According to the Avalanche-Journal report, the Big 12’s expansion committee is slated to meet Friday morning before a round of “in-person meetings next week involving Big 12 athletic directors and media and television consultants.”
“We’re continually talking to (Big 12) commissioner (Bob) Bowlsby as well as Oliver Luck,” Hocutt said in the story. “(We) feel very fortunate to have Oliver engaged in our con-versations in helping us navigate the waters, as well.
“There is a lot of interest in the Big 12 Conference," he added. “There is a lot of interest for people to be associated with us, to join with us. So we will take our time, be diligent and make sure we make the right strategic decisions for the long-term fu-ture.”
Realignment Today: All eyes on the Pac-12 for the rest of the week, even if the conference deciding to expand is highly unlikely
From the moment Oklahoma and Texas first announced that they were leaving the Big 12 Conference for the greener bank accounts, I mean pastures, of the SEC, a huge chunk of the Kansas fan base immediately put its focus on KU’s chances of joining the Big Ten.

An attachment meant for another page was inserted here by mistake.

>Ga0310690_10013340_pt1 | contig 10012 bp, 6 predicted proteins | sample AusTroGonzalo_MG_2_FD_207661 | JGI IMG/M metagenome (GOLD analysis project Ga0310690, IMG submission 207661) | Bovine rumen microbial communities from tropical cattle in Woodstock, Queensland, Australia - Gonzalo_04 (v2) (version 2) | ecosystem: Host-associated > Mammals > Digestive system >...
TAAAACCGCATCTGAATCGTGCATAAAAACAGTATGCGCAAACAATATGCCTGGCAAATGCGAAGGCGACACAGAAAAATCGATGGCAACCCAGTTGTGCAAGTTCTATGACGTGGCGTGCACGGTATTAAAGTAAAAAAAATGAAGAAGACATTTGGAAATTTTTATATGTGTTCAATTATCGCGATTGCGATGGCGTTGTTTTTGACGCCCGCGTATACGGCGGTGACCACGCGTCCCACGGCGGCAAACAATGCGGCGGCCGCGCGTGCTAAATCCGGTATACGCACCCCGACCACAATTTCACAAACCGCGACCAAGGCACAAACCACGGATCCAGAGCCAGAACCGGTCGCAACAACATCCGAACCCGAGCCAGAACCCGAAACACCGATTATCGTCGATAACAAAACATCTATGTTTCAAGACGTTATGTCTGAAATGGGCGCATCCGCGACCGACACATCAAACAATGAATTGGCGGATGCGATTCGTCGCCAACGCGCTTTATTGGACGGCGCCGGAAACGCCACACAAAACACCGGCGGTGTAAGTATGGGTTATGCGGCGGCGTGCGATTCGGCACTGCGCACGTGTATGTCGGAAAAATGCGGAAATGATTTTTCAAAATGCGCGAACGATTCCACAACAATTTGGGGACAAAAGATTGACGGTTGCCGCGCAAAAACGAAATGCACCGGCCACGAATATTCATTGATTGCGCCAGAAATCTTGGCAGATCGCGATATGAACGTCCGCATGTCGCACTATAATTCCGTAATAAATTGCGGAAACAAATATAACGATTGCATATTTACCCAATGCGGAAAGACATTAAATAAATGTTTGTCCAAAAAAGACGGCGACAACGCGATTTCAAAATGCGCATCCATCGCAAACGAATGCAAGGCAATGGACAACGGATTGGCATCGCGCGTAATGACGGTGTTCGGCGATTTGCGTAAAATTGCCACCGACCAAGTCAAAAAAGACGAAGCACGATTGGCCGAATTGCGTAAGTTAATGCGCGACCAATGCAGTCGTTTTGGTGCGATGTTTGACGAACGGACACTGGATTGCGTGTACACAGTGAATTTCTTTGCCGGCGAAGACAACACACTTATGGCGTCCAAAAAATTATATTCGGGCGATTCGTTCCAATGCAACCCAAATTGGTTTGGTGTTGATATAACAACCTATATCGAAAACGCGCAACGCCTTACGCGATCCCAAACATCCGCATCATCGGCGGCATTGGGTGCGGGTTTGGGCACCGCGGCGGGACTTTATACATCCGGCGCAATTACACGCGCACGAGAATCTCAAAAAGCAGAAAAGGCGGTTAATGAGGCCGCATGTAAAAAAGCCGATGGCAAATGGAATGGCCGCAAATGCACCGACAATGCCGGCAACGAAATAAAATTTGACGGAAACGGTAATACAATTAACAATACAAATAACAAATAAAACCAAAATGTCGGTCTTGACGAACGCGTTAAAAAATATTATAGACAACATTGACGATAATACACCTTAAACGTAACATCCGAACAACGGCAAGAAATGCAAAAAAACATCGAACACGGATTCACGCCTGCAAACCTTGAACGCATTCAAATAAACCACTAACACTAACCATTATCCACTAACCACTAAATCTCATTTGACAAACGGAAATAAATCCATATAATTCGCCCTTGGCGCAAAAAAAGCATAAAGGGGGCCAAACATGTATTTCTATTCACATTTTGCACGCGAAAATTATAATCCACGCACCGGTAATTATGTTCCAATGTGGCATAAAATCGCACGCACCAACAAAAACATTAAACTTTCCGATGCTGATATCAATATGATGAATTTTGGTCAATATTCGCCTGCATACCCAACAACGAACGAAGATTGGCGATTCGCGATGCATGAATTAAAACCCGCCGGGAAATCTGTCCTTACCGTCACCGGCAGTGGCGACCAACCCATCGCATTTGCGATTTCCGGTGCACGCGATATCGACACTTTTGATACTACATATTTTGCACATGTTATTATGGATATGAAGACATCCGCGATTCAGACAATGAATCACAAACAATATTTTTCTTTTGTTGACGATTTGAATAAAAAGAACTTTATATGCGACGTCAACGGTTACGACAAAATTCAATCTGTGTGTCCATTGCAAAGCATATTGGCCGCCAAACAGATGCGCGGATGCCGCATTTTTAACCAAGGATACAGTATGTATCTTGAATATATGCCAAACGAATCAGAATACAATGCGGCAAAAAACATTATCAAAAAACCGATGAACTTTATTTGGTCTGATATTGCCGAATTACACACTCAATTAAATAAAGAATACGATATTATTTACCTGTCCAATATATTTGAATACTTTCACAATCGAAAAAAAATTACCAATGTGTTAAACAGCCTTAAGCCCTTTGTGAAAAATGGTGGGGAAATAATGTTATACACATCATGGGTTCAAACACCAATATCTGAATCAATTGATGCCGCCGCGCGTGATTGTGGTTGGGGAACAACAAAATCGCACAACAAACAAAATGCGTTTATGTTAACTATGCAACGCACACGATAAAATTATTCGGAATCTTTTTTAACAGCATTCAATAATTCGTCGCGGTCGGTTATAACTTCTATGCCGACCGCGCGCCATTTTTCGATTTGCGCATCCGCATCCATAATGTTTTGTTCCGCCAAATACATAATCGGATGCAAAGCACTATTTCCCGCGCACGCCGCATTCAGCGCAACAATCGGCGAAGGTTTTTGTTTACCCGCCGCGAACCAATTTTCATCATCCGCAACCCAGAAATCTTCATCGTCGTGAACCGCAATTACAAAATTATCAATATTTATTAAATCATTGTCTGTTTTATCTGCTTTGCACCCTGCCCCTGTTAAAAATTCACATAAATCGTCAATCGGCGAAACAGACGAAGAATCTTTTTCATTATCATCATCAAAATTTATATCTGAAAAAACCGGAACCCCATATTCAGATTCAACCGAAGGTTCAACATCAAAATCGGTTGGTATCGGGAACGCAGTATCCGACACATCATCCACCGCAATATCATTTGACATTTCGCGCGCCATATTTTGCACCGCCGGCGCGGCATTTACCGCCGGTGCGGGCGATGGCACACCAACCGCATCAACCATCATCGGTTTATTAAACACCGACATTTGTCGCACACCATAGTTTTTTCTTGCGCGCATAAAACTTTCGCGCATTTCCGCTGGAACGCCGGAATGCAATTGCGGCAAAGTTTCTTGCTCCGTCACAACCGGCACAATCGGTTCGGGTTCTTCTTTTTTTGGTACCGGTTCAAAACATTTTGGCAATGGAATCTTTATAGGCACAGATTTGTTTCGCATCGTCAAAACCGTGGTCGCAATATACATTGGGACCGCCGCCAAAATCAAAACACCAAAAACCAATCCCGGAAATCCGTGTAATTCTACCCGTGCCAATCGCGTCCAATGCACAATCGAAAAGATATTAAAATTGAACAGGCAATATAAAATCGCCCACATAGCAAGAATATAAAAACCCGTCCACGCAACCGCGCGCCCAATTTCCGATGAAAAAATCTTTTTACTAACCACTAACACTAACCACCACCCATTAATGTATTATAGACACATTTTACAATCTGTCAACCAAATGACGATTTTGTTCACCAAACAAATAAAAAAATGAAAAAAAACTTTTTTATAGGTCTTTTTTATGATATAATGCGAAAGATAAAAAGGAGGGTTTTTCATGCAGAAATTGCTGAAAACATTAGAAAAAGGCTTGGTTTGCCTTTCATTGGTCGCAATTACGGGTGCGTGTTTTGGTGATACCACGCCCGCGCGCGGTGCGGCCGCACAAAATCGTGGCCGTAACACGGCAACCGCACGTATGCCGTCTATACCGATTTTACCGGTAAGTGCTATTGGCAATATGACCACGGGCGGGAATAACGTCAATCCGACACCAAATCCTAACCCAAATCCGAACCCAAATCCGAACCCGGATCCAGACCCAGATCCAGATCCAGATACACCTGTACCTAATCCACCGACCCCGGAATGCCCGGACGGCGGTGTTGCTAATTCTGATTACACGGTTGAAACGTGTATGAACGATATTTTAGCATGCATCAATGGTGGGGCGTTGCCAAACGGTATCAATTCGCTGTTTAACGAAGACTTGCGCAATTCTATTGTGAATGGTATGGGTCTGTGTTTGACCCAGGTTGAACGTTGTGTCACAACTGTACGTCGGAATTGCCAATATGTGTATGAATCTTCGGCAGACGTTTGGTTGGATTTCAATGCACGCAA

While that may still be the most desired outcome — if it’s even possible — it’s another of the remaining power five conferences that bears watching this week.
Shortly after yesterday’s groundbreaking announcement of the alliance between the ACC, Big Ten and Pac-12, Pac-12 Commissioner George Kliavkoff told multiple media outlets that the Pac-12 would announce by the end of the week whether it intends to expand.
The fact that there’s such a quick turnaround on that answer leads me to believe that we’re simply waiting for a no.
But in these uncertain times, the mere fact that one of the conferences out there that could provide a lifeline to at least some of the remaining eight Big 12 schools who have no idea what their future holds means it’s worth tracking.